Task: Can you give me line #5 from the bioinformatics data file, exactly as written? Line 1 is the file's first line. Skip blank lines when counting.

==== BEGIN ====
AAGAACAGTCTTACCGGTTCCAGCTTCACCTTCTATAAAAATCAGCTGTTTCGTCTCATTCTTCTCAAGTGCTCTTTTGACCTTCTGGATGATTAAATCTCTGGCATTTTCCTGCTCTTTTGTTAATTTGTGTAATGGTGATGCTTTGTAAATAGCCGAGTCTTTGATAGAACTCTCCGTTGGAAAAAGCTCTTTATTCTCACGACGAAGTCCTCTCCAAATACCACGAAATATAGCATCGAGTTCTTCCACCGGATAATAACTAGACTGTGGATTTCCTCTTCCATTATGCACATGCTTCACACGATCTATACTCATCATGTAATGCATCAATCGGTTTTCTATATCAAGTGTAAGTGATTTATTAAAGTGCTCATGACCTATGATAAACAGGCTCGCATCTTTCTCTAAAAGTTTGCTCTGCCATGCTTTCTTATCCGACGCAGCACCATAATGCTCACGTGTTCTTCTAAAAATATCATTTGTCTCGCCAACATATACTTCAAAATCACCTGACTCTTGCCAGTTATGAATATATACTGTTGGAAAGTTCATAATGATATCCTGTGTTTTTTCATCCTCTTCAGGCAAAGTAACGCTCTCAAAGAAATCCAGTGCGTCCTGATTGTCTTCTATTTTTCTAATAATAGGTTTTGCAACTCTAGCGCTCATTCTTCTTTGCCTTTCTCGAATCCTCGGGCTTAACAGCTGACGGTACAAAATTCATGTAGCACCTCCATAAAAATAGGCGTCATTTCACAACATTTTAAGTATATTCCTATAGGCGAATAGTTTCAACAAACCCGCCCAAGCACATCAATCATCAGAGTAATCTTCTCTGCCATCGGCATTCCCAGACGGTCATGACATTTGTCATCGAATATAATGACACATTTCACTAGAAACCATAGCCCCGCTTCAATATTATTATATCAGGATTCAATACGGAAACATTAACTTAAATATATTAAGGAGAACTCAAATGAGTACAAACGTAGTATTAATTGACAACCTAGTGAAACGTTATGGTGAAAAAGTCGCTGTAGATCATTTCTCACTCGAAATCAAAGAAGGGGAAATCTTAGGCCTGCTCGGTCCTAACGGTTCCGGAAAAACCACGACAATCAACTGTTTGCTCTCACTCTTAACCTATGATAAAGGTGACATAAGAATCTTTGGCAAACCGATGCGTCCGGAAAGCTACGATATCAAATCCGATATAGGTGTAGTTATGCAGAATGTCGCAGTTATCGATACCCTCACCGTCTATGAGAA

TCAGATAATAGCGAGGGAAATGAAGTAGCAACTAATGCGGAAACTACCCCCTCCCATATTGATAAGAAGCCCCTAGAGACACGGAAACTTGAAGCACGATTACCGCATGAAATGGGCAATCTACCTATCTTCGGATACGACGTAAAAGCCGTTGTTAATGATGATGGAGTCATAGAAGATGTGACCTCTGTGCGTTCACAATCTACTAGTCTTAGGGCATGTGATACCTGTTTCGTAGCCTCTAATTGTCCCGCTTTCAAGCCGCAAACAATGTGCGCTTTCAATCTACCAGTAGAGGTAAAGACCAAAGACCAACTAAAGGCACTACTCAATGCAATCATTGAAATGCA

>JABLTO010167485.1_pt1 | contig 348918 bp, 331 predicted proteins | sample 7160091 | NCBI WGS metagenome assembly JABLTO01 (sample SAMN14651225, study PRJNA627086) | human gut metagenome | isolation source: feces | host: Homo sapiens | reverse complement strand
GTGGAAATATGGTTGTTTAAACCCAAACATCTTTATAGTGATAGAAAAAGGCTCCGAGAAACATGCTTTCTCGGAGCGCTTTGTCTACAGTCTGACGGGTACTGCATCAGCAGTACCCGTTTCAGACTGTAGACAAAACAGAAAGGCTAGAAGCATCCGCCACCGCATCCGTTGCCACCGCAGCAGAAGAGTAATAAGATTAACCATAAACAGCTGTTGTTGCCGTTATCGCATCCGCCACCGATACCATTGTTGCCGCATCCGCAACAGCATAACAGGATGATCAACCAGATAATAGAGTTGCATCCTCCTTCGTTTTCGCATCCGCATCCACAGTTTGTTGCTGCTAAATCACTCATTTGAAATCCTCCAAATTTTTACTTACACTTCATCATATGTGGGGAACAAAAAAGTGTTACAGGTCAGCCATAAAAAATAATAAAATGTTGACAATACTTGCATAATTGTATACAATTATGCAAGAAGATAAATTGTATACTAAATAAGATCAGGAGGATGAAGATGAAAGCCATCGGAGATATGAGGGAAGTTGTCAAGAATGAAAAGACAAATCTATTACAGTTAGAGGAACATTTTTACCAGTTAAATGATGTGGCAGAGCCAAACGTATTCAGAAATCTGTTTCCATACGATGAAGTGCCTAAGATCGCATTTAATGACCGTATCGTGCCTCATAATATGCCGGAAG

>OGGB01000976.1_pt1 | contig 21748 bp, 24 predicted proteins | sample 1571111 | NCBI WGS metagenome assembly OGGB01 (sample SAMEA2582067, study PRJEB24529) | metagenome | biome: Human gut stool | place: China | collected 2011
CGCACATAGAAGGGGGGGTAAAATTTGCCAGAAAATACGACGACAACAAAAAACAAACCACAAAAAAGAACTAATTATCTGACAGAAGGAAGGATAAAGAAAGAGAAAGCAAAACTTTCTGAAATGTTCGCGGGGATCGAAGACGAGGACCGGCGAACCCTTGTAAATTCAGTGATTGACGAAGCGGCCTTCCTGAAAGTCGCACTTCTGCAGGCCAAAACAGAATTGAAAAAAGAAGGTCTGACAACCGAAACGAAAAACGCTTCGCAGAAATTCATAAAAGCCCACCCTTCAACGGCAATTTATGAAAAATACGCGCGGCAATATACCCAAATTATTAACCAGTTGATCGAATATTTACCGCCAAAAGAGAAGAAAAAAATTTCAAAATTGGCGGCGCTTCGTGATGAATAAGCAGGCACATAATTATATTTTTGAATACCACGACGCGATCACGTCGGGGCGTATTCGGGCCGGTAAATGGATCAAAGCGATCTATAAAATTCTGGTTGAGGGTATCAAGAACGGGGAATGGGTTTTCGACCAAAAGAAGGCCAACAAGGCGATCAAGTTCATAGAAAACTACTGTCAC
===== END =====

>OGGB01000976.1_pt1 | contig 21748 bp, 24 predicted proteins | sample 1571111 | NCBI WGS metagenome assembly OGGB01 (sample SAMEA2582067, study PRJEB24529) | metagenome | biome: Human gut stool | place: China | collected 2011